Supercharge your Job Descriptions into a Powerful Performance Management ToolOctober 17th, 2012
Want to immediately improve the performance of your workgroup or organization? Go up in the attic and dig out those job descriptions you wrote years ago, update them, and instead of throwing them in the drawer until the next time you are asked to update them, use them to communicate and manage performance. “But,” you say, “My jobs change so fast I would be constantly writing job descriptions!” Really? Is it the job that’s changing, or are the activities changing? There is a difference. It is the rare instance where the primary purpose of a job fundamentally changes. You may want more of something, or less of something, or something a little different, but you aren’t asking your maintenance staff to move over into sales when they aren’t repairing things are you? What changes are the “activities” an individual may be asked to do. That is why we need to stop writing our job descriptions to describe the exhaustive list of activities and start identifying the reason why they are performing these activities – to get results.
Study after study has shown that the most important variable in improving employee performance is their level of understanding of what is expected of them. People in an organization generally deliver what they are measured on. Because traditional job descriptions focus on activities, activities are what are measured. Because what gets measured gets done, measuring activity leads to the generation of more activity. A results-focused job description addresses the realities of today’s work by identifying the results a job delivers and how those results will be measured. Results are those things an employee must accomplish, not how it should be done. So what is a result? The test of whether or not you have defined a result is simple: If you can leave it behind when you walk out of the door, it is a result. If it is something you can take with you, it is not. For example: “marketing” is not a result, but an activity; however, “sales leads” is the result of marketing.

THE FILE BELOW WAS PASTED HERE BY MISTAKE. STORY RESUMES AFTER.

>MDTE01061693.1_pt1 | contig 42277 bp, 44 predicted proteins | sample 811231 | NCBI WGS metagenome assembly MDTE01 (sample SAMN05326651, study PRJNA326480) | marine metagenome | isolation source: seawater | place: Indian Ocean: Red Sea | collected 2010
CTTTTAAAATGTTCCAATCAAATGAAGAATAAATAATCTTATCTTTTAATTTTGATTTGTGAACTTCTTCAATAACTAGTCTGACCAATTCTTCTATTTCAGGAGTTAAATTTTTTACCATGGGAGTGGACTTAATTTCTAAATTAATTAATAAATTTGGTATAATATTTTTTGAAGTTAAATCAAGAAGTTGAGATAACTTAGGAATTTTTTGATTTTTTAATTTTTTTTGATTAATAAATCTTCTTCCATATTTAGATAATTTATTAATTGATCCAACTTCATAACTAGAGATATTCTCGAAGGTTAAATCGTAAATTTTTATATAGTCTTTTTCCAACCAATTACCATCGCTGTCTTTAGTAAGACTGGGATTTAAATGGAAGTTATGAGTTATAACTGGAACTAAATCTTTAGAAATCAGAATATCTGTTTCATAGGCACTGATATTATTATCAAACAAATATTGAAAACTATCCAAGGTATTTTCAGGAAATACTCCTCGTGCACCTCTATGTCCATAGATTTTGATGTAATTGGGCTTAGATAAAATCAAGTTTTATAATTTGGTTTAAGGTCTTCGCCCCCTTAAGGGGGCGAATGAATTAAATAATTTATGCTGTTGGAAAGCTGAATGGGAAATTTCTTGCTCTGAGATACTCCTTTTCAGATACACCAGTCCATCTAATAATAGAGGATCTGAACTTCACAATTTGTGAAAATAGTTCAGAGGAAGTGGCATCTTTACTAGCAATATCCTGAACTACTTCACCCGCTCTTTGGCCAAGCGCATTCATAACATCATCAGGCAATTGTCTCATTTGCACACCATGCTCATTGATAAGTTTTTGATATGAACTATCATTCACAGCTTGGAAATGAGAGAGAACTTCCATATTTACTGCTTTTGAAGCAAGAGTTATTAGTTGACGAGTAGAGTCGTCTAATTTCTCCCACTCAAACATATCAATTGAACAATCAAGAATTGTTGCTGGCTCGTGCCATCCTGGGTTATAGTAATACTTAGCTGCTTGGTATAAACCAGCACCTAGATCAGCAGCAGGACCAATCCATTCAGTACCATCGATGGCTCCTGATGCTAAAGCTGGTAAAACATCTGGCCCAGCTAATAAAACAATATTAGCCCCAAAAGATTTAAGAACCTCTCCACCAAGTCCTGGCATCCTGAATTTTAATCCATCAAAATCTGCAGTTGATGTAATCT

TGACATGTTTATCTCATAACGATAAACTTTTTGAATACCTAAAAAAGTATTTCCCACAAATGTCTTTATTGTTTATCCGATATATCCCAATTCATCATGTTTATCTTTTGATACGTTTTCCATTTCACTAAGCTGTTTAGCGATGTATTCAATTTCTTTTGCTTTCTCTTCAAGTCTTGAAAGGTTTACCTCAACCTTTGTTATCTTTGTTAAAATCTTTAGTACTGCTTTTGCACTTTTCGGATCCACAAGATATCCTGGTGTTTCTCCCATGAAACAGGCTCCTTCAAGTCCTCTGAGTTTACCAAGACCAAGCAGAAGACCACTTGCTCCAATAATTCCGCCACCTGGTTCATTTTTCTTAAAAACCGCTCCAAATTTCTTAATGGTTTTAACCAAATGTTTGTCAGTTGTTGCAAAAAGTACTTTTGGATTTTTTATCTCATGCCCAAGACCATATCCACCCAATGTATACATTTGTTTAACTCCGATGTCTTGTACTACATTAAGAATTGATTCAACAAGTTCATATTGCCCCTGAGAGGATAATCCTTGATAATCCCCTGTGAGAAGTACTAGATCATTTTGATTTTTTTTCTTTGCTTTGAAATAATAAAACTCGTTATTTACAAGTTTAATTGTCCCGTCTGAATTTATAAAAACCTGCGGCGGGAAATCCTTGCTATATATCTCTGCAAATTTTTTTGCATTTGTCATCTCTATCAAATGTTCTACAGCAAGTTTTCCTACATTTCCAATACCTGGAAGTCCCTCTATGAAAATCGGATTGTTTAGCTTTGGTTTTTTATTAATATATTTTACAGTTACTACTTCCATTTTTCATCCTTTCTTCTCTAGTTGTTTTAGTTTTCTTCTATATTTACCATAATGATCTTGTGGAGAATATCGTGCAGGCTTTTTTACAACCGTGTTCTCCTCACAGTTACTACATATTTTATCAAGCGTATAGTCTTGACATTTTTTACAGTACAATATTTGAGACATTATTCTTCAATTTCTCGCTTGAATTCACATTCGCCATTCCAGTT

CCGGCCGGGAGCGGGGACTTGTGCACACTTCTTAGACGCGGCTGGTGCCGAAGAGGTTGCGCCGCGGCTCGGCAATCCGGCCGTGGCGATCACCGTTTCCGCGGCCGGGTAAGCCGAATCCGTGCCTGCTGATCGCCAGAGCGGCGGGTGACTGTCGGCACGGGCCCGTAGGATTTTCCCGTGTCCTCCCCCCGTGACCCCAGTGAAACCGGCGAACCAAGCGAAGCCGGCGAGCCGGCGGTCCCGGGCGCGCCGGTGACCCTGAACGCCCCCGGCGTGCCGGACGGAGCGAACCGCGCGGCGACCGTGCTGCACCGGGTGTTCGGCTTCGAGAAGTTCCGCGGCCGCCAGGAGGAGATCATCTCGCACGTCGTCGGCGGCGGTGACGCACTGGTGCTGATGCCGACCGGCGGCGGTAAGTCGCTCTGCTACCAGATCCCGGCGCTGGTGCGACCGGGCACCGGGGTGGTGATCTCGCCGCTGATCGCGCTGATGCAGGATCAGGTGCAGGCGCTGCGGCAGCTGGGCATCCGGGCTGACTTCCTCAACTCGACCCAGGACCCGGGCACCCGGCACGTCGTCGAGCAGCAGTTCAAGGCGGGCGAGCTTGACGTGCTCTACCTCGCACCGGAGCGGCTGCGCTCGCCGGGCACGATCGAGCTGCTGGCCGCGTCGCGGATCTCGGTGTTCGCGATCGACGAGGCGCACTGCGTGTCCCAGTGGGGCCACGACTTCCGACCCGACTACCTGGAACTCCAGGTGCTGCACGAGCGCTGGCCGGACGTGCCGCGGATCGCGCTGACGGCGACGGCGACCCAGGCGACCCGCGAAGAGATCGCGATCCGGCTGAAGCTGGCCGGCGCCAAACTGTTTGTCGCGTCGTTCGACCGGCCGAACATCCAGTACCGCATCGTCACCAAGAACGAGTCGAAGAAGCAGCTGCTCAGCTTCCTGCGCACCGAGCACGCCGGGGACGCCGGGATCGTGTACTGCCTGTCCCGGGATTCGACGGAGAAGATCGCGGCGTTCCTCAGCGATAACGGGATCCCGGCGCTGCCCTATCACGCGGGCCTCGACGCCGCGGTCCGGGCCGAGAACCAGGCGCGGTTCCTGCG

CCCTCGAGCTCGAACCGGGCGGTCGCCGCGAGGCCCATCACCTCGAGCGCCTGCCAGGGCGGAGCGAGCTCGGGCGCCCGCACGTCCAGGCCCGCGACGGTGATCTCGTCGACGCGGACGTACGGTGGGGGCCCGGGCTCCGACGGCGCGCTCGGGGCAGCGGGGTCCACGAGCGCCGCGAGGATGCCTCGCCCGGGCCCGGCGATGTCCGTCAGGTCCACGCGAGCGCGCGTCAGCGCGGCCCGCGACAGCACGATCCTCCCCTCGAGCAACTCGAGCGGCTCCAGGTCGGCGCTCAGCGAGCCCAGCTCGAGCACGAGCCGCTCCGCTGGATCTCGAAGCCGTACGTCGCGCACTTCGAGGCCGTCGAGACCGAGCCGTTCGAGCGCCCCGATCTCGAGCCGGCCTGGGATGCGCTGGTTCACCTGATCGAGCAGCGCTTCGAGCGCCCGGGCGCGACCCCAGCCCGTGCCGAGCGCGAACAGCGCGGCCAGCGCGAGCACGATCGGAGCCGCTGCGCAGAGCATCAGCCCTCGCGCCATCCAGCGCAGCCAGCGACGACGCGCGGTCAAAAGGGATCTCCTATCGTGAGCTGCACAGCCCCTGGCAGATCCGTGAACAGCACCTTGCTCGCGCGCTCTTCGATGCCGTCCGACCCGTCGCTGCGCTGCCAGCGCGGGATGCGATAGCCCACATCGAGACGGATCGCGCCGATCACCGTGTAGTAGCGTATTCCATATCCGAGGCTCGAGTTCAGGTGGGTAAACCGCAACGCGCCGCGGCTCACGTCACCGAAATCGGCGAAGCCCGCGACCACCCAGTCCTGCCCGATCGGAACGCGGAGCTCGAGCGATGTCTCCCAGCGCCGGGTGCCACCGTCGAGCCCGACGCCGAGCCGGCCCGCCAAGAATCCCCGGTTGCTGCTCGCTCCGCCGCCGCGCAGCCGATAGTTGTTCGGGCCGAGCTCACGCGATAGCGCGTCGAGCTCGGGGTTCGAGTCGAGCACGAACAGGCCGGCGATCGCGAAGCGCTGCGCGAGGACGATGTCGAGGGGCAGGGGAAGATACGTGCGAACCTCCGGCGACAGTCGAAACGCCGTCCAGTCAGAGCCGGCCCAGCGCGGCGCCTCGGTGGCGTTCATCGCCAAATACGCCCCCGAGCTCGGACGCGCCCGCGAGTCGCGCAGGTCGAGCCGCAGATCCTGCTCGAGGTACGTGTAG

Work is no longer predictable and mechanical. Individuals need to be aligned to the strategy and clear on what they need to deliver for an organization to be successful. When jobs are defined from a results perspective, it is much easier to understand how they connect to strategy, how pivotal they are in driving the achievement of that strategy, and whether or not the incumbent is up to the task. That’s where a results-focused job description can rocket your performance systems to a new level.
I know, you’re probably saying, “ This isn’t very exciting, critical or strategic. There are a number of generic job descriptions out on the web and I can just grab one of those, check the box, and be done with it”. But the truth is there isn’t anything more strategic you can do as a manager than making sure your employees know what they need to deliver. I’m not talking about annual goal setting, but the fundamental reasons the job exists. I’ve been writing results-focused job descriptions for over 10 years and I rarely work with a manager who can easily define the deliverables of the job without spending a couple of hours coaxing it out of them. It’s not that these managers don’t have an idea in their heads of what they expect, it’s that they can’t completely describe it. So how can you know good performance from bad if you can’t describe it? Even more unsettling is how will employees know what it looks like if you can’t tell them until after it is too late – usually the annual performance appraisal?
Now don’t get me wrong, I’m not saying activities are bad. Activities are the things we must do to get results. What I am saying is that focusing primarily on activities won’t generate the results you need, and creates a workforce that is unaccountable and waiting for instructions on the next activity. After all “we” did what you asked us to do, just because “you” didn’t get the result “you” wanted isn’t our fault. I need my employees to understand the big picture and how the work they do contributes to the organization’s success so that they can have the flexibility to identify what activities will get us there the most effective way.
So let’s break out of the activity trap where we feel compelled to write “all other duties as assigned” because we don’t want to hear, “It’s not my job.” With a results-focused job description we can clearly tell the person why it is part of their job because it is a way to achieve the required result. And we can make the process of performance management simpler and more meaningful because we are focused on results.
Looking for more on this topic? Check-out our elearning course “Supercharge your Job Descriptions into Powerful Performance Management Tools” and earn 3 Business HRCI credits.